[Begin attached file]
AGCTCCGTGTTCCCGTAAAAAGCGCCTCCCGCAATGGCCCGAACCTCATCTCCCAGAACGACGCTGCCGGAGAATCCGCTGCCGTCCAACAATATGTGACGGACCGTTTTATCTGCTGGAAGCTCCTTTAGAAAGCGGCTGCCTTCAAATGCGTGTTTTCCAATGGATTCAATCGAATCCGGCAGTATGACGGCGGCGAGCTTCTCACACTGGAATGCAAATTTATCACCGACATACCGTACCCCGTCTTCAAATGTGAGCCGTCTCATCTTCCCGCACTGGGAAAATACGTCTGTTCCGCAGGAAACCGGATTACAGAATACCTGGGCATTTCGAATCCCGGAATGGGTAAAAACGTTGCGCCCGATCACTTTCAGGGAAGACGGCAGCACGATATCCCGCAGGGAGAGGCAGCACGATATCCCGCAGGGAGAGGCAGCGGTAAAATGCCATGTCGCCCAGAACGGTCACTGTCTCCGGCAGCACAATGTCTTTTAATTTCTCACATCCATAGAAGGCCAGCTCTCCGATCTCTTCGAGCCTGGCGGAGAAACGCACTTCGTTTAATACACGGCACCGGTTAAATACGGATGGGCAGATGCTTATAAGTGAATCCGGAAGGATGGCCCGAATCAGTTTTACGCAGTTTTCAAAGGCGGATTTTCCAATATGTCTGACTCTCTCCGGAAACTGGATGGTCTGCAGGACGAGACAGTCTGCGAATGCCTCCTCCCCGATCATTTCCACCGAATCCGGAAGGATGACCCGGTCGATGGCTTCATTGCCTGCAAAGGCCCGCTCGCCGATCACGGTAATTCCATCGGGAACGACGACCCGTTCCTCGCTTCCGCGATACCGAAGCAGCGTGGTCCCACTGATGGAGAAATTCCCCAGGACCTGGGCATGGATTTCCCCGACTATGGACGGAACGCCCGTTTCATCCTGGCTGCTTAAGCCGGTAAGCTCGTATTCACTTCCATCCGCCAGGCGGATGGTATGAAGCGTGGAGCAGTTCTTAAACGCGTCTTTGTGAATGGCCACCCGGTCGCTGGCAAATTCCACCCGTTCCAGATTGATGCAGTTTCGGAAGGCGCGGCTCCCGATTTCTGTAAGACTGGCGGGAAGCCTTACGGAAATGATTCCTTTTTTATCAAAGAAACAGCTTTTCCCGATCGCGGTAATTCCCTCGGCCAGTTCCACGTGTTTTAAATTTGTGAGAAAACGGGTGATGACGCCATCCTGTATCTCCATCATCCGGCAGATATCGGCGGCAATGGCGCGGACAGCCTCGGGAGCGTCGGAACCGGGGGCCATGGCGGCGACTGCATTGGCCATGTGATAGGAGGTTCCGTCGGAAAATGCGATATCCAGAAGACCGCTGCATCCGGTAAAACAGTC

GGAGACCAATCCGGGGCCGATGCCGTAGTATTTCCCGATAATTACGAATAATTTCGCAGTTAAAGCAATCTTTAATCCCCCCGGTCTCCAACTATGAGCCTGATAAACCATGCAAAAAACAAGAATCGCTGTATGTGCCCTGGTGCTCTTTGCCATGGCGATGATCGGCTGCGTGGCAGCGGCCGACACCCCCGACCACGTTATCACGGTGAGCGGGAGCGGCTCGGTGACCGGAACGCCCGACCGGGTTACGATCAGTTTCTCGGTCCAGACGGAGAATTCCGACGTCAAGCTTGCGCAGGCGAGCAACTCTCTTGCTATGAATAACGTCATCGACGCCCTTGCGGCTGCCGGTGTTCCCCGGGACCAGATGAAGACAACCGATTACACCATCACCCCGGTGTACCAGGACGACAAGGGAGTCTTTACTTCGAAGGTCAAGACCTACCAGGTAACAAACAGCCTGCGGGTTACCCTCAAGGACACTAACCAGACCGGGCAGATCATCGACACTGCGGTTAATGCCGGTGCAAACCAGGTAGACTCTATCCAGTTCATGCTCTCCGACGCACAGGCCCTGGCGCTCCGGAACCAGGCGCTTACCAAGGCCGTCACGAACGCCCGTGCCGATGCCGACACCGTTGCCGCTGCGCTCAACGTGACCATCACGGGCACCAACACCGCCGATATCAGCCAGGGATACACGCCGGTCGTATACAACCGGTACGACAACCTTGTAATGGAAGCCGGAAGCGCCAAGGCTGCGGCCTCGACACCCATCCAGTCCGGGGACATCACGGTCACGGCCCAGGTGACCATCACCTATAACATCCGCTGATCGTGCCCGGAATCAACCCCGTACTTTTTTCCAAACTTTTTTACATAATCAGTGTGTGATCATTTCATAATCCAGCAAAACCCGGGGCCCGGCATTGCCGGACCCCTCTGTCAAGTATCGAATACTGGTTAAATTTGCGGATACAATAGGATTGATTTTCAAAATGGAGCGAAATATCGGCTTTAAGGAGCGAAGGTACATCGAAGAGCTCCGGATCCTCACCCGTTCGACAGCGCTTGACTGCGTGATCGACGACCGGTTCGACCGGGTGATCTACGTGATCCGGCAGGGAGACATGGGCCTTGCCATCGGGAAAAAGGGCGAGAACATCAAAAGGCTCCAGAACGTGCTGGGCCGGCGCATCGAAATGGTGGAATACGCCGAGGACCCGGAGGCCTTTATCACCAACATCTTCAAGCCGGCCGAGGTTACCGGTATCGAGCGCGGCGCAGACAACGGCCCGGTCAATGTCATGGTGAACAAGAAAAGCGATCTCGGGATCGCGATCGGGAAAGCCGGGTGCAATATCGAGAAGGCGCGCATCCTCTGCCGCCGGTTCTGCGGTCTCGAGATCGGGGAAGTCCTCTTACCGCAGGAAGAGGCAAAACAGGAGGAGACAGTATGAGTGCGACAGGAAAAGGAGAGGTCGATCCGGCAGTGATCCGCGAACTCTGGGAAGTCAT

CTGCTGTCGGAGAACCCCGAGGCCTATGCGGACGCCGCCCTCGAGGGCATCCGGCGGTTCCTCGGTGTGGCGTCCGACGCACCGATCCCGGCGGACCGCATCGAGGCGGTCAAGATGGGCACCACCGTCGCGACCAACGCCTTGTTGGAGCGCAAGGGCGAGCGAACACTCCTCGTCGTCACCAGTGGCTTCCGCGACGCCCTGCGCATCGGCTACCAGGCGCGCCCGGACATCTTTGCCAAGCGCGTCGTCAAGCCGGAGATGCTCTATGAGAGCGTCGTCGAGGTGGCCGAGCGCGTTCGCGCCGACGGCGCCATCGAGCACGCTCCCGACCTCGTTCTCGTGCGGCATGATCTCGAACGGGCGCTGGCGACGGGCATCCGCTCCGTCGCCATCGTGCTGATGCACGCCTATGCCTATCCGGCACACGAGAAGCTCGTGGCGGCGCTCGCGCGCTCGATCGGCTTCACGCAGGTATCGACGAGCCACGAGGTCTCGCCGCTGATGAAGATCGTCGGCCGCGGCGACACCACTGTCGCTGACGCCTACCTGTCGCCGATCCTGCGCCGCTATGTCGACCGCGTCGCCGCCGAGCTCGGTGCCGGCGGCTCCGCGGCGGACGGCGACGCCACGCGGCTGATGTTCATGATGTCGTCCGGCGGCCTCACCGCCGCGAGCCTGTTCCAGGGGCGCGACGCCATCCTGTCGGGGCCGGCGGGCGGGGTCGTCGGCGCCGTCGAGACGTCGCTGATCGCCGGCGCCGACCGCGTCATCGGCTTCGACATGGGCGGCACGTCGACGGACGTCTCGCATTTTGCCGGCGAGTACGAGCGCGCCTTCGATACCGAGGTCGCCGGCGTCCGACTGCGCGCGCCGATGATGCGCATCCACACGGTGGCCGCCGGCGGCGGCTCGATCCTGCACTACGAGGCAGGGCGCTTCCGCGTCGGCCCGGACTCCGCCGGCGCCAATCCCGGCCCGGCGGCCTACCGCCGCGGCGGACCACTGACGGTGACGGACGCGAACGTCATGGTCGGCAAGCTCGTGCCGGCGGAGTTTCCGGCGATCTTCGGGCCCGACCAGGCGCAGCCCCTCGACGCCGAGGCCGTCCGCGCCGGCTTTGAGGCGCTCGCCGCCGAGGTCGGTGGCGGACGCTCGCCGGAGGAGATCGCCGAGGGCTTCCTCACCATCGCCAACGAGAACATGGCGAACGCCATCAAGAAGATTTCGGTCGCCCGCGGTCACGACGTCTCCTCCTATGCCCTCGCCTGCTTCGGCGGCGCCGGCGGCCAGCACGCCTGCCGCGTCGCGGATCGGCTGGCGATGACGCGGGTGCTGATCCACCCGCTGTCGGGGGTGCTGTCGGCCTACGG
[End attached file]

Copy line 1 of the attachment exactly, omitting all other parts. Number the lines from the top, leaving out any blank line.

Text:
AGCTCCGTGTTCCCGTAAAAAGCGCCTCCCGCAATGGCCCGAACCTCATCTCCCAGAACGACGCTGCCGGAGAATCCGCTGCCGTCCAACAATATGTGACGGACCGTTTTATCTGCTGGAAGCTCCTTTAGAAAGCGGCTGCCTTCAAATGCGTGTTTTCCAATGGATTCAATCGAATCCGGCAGTATGACGGCGGCGAGCTTCTCACACTGGAATGCAAATTTATCACCGACATACCGTACCCCGTCTTCAAATGTGAGCCGTCTCATCTTCCCGCACTGGGAAAATACGTCTGTTCCGCAGGAAACCGGATTACAGAATACCTGGGCATTTCGAATCCCGGAATGGGTAAAAACGTTGCGCCCGATCACTTTCAGGGAAGACGGCAGCACGATATCCCGCAGGGAGAGGCAGCACGATATCCCGCAGGGAGAGGCAGCGGTAAAATGCCATGTCGCCCAGAACGGTCACTGTCTCCGGCAGCACAATGTCTTTTAATTTCTCACATCCATAGAAGGCCAGCTCTCCGATCTCTTCGAGCCTGGCGGAGAAACGCACTTCGTTTAATACACGGCACCGGTTAAATACGGATGGGCAGATGCTTATAAGTGAATCCGGAAGGATGGCCCGAATCAGTTTTACGCAGTTTTCAAAGGCGGATTTTCCAATATGTCTGACTCTCTCCGGAAACTGGATGGTCTGCAGGACGAGACAGTCTGCGAATGCCTCCTCCCCGATCATTTCCACCGAATCCGGAAGGATGACCCGGTCGATGGCTTCATTGCCTGCAAAGGCCCGCTCGCCGATCACGGTAATTCCATCGGGAACGACGACCCGTTCCTCGCTTCCGCGATACCGAAGCAGCGTGGTCCCACTGATGGAGAAATTCCCCAGGACCTGGGCATGGATTTCCCCGACTATGGACGGAACGCCCGTTTCATCCTGGCTGCTTAAGCCGGTAAGCTCGTATTCACTTCCATCCGCCAGGCGGATGGTATGAAGCGTGGAGCAGTTCTTAAACGCGTCTTTGTGAATGGCCACCCGGTCGCTGGCAAATTCCACCCGTTCCAGATTGATGCAGTTTCGGAAGGCGCGGCTCCCGATTTCTGTAAGACTGGCGGGAAGCCTTACGGAAATGATTCCTTTTTTATCAAAGAAACAGCTTTTCCCGATCGCGGTAATTCCCTCGGCCAGTTCCACGTGTTTTAAATTTGTGAGAAAACGGGTGATGACGCCATCCTGTATCTCCATCATCCGGCAGATATCGGCGGCAATGGCGCGGACAGCCTCGGGAGCGTCGGAACCGGGGGCCATGGCGGCGACTGCATTGGCCATGTGATAGGAGGTTCCGTCGGAAAATGCGATATCCAGAAGACCGCTGCATCCGGTAAAACAGTC